With Labor Day this weekend, we’re saying goodbye to summer and hello to the much-anticipated cooler weather of our favorite Maryland season: the fall! The new school year in Howard County starts up again on Tuesday, so we’re going to share some back to school tips for a healthy back!
We just recently went into great detail about the dangers backpacks impose on today’s youth. Heavy backpacks have become a growing concern over the past few years in the chiropractic care world. In the adolescent years, let’s say K-12, a child’s body is at such a crucial time for growth. Having a heavy load compressing a growing spine on a daily basis can increase your child’s risk for chronic back pain, back and neck issues, and potentially long-term spinal damage immensely.
Our recommendation is to find your child a good backpack with the following qualities:
- Light and snug
- Made of vinyl or canvas
- Shoulder straps should be wide and padded
- Should have a waist strap
- All straps should be adjustable
But the best way to have a good backpack is to not over pack it! We’ve created this chart for you to easily decide how heavy your child’s backpack should be!
Safely move your kids into their college dorm
If you’re prone to back pain, you probably already know the rule to lift with your legs and not your back! The task of moving your child out of the home and into a college dorm may seem daunting. But follow these simple tips to avoid back pain from moving, and you should be done in no time!
- Label all boxes – most colleges and universities have volunteer students to help on move in day. By labeling your boxes properly with your child’s name and dorm number, you can trust they get dropped off to the right room!
- Pack and tape boxes so the contents are safe and secure
- If you are going to be doing the heavy lifting – make sure you have the proper handling of the box. Balance your footing and get a good grip on what you are lifting.
- Keep the object close to your body and be sure to bend from the hips and knees – avoid rounding your back when picking boxes up!
Keep good posture while sitting in class
According to a 2013 survey commissioned by Ergotron, a global manufacturer of digital display mounting furniture, Americans are sitting an average of 13 hours a day (whether it be in their occupation or in class as a student) and sleeping an average of 8 hours a night. This results in a year round sedentary lifestyle of 21 hours a day!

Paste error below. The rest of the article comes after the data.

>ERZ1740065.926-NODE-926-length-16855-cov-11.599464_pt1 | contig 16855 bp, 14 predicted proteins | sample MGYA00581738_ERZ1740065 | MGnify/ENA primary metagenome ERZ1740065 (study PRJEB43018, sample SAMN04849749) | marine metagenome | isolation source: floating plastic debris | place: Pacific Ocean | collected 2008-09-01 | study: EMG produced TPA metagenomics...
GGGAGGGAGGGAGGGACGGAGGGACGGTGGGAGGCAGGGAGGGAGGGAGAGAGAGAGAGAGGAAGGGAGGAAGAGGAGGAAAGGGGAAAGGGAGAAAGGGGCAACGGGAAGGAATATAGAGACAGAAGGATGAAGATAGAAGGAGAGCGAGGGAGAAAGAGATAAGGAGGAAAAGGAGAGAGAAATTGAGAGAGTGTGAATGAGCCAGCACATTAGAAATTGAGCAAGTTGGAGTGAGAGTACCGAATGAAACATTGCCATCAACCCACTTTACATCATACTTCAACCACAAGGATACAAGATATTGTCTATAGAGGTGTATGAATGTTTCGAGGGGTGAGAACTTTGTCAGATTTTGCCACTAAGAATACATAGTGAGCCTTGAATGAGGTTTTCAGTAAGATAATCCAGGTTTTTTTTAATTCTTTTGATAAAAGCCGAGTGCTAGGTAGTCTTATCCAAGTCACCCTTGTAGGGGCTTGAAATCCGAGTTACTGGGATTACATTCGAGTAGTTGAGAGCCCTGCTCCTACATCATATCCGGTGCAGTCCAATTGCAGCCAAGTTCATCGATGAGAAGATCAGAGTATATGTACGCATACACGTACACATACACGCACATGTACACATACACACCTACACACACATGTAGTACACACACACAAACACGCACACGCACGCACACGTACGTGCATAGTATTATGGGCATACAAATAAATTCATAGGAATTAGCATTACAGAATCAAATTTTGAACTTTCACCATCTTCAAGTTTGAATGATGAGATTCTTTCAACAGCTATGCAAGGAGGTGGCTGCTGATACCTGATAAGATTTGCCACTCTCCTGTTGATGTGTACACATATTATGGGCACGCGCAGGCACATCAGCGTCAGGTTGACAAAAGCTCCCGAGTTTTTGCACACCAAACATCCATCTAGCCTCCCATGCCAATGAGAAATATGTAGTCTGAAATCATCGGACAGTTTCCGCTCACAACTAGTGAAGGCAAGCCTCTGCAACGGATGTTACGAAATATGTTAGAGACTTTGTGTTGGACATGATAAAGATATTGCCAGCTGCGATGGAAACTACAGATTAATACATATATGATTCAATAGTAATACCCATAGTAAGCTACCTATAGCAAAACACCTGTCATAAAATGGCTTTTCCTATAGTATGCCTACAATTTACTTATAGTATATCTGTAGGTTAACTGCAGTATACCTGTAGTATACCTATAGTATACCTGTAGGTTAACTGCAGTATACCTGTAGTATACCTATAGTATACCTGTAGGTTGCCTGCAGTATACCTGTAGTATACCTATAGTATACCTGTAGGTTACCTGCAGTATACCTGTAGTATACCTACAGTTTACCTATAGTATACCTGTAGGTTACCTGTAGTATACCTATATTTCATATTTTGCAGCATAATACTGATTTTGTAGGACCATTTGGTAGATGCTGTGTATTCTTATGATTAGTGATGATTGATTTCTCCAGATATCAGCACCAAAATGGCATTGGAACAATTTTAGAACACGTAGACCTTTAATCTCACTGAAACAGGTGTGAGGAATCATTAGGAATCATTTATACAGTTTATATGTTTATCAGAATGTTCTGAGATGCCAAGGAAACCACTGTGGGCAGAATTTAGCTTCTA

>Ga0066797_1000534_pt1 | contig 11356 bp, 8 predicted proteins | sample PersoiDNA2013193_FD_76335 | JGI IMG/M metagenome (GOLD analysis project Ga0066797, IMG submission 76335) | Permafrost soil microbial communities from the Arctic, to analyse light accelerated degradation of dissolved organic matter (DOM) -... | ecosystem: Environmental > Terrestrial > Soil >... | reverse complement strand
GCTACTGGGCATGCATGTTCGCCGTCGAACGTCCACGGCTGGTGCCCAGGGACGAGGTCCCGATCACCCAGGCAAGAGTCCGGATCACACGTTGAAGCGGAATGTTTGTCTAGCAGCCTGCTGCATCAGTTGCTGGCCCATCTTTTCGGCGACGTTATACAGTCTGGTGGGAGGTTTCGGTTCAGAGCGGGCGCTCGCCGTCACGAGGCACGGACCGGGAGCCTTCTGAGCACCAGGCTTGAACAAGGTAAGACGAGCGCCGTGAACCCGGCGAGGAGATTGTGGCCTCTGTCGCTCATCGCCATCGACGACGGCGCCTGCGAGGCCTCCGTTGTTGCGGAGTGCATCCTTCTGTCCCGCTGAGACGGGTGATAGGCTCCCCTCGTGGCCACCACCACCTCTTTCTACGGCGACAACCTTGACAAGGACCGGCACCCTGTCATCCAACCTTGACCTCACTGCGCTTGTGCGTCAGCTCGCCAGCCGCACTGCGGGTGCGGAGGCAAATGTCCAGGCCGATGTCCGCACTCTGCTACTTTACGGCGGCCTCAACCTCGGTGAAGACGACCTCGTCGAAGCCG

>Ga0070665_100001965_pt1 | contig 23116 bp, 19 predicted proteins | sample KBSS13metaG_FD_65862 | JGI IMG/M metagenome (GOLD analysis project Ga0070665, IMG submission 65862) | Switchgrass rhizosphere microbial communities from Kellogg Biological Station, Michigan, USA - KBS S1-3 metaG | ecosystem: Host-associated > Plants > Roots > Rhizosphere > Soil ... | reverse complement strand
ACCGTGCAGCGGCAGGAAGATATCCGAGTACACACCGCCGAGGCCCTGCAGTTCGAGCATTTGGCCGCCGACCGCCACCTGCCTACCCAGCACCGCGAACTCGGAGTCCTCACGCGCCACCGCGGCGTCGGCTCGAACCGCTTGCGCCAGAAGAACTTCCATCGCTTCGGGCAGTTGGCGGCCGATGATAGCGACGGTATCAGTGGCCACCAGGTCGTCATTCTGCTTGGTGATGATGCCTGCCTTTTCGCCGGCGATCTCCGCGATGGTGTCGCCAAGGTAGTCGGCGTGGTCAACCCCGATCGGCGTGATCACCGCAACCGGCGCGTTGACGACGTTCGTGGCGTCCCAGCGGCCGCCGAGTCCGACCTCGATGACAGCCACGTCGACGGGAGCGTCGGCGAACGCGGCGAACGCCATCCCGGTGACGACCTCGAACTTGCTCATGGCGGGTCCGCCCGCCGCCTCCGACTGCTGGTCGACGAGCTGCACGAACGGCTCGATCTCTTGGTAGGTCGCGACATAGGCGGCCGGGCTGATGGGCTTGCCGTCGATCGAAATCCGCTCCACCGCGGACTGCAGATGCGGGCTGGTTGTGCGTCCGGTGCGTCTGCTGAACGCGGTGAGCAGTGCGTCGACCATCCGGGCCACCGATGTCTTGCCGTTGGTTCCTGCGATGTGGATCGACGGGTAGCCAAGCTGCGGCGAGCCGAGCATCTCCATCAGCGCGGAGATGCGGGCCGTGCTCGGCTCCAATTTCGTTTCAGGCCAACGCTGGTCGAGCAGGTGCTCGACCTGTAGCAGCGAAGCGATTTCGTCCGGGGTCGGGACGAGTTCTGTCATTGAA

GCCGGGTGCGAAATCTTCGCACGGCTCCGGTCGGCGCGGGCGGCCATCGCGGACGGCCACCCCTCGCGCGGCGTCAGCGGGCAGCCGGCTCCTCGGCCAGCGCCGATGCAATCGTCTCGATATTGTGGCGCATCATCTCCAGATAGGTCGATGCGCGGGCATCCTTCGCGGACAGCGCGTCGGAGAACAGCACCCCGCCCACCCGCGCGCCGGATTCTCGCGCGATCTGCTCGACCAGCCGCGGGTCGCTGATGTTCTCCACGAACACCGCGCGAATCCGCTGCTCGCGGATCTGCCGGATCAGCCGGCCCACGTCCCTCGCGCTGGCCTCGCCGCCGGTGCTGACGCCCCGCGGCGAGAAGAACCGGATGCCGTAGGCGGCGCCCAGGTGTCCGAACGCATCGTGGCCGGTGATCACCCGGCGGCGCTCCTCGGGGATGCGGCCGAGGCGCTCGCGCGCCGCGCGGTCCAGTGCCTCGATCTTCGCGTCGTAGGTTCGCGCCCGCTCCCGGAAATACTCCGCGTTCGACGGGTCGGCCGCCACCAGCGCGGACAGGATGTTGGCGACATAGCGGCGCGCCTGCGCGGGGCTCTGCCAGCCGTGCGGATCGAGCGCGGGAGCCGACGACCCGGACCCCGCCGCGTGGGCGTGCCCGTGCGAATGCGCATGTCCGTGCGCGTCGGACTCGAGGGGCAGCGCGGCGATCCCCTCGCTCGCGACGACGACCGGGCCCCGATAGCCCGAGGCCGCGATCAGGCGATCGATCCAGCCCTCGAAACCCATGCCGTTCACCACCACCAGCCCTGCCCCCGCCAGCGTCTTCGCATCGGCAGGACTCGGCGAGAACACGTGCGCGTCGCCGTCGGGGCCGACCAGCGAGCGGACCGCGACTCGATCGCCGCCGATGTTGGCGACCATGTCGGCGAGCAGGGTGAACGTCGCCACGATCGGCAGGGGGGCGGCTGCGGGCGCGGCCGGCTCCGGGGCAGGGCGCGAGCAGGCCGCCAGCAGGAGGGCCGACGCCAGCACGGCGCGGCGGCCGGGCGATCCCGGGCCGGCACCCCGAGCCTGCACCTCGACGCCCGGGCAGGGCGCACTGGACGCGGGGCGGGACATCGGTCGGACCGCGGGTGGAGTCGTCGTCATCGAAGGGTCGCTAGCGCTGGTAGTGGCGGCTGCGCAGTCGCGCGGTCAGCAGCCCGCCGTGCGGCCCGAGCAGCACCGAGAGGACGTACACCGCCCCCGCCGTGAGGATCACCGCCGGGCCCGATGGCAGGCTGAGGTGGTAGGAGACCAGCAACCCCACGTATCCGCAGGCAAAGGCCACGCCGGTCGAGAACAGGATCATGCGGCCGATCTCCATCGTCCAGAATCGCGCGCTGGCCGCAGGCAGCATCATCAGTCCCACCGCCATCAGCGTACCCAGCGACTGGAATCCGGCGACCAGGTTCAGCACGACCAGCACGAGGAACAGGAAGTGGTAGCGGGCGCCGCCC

We’ve said it before, and we’ll say it again – your day-to-day posture takes a huge toll on the overall health of your spine! Improving your posture in your average day is what is going to make the difference. So, for students, it is so incredibly important to pay attention to sitting correctly in class, on the bus, in the car, or while studying at home. The characteristics of a student with good sitting posture are:
- Shoulders back
- Chin tucked
- No arch in your lower back
- Ears, shoulders, and hips should be stacked
Play safe when it comes to fall sports!
While your teenager may seem eager and ready for fall football or cheerleading, it is important to remind them that they just took the summer off from intense sports. Help them ease back into the fall athletic season by making sure they:
- Warm up for a minimum of 10-15 minutes before any sport
- Stretch for the same amount of time for a “cool down” after engaging in physical activity
Without proper muscle warm ups and cool downs, the body becomes more injury prone. Stretching before and after sports is also a great way to reduce or prevent back pain! So let your child know that rest is just as important as the game is! If they are sore from practice, show them some of our educational videos on foam rolling and stretching:
- Foam Rolling the Thoracic Spine
- Cat & Cow Stretch
- Foam Rolling the Hamstrings
- Single Leg Band Stretch
Our Final Thoughts
When it comes to reducing back pain this time of year, our number one recommendation is to simply do the best you can at getting into the new school year schedule, all while keeping good posture! So regardless whether you are a parent, a student, or a teacher, (or all the above!) we hope these tools help you reduce and prevent the back pain that can sometimes be associated with the new school years.